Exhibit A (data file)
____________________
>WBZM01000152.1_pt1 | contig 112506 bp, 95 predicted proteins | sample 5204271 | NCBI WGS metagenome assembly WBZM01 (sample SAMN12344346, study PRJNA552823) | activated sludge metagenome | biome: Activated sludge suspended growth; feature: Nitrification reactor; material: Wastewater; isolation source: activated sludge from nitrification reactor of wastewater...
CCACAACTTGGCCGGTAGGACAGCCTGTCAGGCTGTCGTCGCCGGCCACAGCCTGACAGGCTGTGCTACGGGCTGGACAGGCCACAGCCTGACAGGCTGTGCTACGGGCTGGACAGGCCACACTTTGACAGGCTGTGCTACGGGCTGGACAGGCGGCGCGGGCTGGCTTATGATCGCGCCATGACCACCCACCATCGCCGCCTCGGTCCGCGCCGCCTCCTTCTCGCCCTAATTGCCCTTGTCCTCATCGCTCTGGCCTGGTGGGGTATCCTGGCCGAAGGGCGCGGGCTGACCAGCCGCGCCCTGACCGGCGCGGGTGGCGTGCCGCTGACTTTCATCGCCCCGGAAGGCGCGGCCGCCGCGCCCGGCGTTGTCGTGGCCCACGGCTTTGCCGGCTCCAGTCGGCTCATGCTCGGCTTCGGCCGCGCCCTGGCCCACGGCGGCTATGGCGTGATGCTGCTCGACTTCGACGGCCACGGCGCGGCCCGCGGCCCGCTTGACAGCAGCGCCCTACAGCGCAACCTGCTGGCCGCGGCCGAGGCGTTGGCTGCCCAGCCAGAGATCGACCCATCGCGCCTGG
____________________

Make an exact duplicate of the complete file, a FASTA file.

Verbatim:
>WBZM01000152.1_pt1 | contig 112506 bp, 95 predicted proteins | sample 5204271 | NCBI WGS metagenome assembly WBZM01 (sample SAMN12344346, study PRJNA552823) | activated sludge metagenome | biome: Activated sludge suspended growth; feature: Nitrification reactor; material: Wastewater; isolation source: activated sludge from nitrification reactor of wastewater...
CCACAACTTGGCCGGTAGGACAGCCTGTCAGGCTGTCGTCGCCGGCCACAGCCTGACAGGCTGTGCTACGGGCTGGACAGGCCACAGCCTGACAGGCTGTGCTACGGGCTGGACAGGCCACACTTTGACAGGCTGTGCTACGGGCTGGACAGGCGGCGCGGGCTGGCTTATGATCGCGCCATGACCACCCACCATCGCCGCCTCGGTCCGCGCCGCCTCCTTCTCGCCCTAATTGCCCTTGTCCTCATCGCTCTGGCCTGGTGGGGTATCCTGGCCGAAGGGCGCGGGCTGACCAGCCGCGCCCTGACCGGCGCGGGTGGCGTGCCGCTGACTTTCATCGCCCCGGAAGGCGCGGCCGCCGCGCCCGGCGTTGTCGTGGCCCACGGCTTTGCCGGCTCCAGTCGGCTCATGCTCGGCTTCGGCCGCGCCCTGGCCCACGGCGGCTATGGCGTGATGCTGCTCGACTTCGACGGCCACGGCGCGGCCCGCGGCCCGCTTGACAGCAGCGCCCTACAGCGCAACCTGCTGGCCGCGGCCGAGGCGTTGGCTGCCCAGCCAGAGATCGACCCATCGCGCCTGG